Former Bengal Willie Anderson, the greatest right tackle of his era, became a Pro Football Hall of Fame semifinalist for the first time Tuesday when the Canton, Ohio shrine released the list of 25 names from the Modern Era.
Anderson heads up an offensive line group of former Jaguars left tackle Tony Boselli and former Steelers, Jets and Cardinals guard Alan Faneca in a class that's going to be remembered for the first-ballot induction of former Colts and Broncos quarterback Peyton Manning.
The list of 15 finalists is usually revealed before Christmas with the final vote of the Hall's board of selectors coming the day before the Super Bowl. Geoff Hobson of Bengals.com has one of the committee's 48 votes as the Cincinnati selector.
Former Cowboys wide receiver Drew Pearson is already on the finals ballot as the senior nominee in addition to the 15 Modern Era candidates. The senior committee, made up of five selectors, nominates players whose careers ended more than 25 years ago and before they selected Pearson back in August, Bengals greats Ken Riley and Ken Anderson made the seniors' version of the finals.
Willie Anderson, the 10th pick of the 1996 draft, went to four straight Pro Bowls during a dozen seasons with the Bengals before playing a season in Baltimore and retiring after the 2008 AFC title game. That made him eligible for the Hall in 2013 and Tuesday marked his longest journey yet in his bid to reach the Canton steps.
"I'm shocked, but I'm not shocked," Anderson said Tuesday afternoon. "I'm not shocked because I think my career stacks up with anybody that's played this game. I just figured the voters would never get a chance to see how good of a player I was. I'm grateful and thankful and humbled to move up like this."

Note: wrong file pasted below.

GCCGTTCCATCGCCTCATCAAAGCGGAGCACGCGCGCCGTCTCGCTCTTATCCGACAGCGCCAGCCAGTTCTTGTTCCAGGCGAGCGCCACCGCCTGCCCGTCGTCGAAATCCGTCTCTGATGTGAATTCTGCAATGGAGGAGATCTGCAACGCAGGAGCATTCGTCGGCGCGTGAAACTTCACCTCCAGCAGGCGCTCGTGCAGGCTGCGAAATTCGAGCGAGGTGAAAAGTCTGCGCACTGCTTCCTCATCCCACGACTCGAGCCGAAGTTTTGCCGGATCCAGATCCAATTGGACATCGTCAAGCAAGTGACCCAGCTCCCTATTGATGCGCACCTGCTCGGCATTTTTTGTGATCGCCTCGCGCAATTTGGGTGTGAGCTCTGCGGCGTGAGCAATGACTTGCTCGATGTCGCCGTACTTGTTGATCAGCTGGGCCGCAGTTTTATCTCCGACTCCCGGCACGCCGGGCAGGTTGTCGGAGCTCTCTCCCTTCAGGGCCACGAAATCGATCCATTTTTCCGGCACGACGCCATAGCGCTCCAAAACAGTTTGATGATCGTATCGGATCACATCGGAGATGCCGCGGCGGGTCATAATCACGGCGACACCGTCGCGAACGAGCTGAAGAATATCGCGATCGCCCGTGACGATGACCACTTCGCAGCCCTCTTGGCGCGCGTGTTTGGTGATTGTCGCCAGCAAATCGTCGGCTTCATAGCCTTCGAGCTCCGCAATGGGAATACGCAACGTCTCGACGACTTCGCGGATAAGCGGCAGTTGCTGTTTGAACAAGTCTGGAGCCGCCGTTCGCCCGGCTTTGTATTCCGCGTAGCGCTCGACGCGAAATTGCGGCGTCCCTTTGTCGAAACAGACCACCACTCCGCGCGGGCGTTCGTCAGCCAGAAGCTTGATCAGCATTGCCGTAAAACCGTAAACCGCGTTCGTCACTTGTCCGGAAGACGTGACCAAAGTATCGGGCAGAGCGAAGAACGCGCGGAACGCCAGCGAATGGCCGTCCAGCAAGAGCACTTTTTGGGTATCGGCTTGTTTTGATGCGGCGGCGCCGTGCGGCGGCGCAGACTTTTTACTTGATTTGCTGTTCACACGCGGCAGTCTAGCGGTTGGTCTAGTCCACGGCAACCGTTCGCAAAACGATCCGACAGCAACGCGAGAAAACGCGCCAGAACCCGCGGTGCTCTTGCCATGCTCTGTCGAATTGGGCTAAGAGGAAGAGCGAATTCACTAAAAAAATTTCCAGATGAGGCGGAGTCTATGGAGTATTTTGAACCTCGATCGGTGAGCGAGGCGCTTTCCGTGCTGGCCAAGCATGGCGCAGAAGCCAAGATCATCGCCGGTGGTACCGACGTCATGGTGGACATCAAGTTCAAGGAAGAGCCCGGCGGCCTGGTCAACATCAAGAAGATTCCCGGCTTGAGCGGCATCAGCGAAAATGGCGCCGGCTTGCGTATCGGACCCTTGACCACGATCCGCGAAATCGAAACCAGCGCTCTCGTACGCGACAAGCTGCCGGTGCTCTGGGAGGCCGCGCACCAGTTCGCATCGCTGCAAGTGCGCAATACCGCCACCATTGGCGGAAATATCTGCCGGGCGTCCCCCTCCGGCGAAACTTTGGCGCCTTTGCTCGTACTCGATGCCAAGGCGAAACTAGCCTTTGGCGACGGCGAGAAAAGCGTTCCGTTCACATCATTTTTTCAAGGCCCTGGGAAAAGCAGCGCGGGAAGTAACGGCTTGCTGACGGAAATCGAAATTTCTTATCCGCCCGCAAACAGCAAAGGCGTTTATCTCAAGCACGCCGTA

Also on the preliminary list who didn't make the cut to 25 were three of Anderson's Bengals teammates, running back Corey Dillon, wide receiver Chad Johnson and linebacker Takeo Spikes.
Anderson didn't start going to Pro Bowls until head coach Marvin Lewis arrived in 2003 and hooked up Anderson, Dillon and Johnson with overall No. 1 quarterback Carson Palmer, as well as running back Rudi Johnson and wide receivers T.J. Houshmandzadeh and Chris Henry on top 10 offenses from 2005-07.
Before all that, Anderson anchored elite running attacks despite a carousel of quarterbacks. In 1999 the Bengals were tied for sixth in rushing and ranked 23rd in passing and the next year they were second in rushing and last in passing with Anderson paving the way for Dillon's 1,435 yards and 4.6 yards per carry with just 4.9 yards per pass.
Anderson's study has shown that in his 195 games he allowed just 16 sacks, but he's not only a pass blocker with Hall credentials. He blocked for Dillon in his 278-yard game that set the NFL rushing record and in his 246-yard game that set the NFL rookie rushing record, plus Anderson blocked for Rudi Johnson's back-to-back Bengals single-single season rushing records in 2004-05.
"Sixteen sacks in 13 years is a real number and the film shows it," Anderson said. "We dominated in the run game with not really a passing game in those early years. Once we got Carson, Chad and T.J. and those guys to complement the run game, my talents showed a lot more nationally. But I felt I'd been doing it for years."
Anderson is just one of three offensive linemen on the ballot. Both Boselli and Faneca are semifinalists for the sixth time.
Boselli, the second pick in the 1995 draft, played just 91 games before injuries halted his career. Four contemporaries on the left side, Jonathan Ogden, Willie Roaf, Orlando Pace and Walter Jones, are already in with Anderson, the best right tackle of their time, waiting to join them.
Faneca, who last played with the Cardinals in 2010, was a first-round pick of the Steelers. Two other interior players from his era, Steve Hutchinson and Kevin Mawae, are already in.
"I think there are other Bengals that deserve to be in," Anderson said. "I'm honored to be making this next step."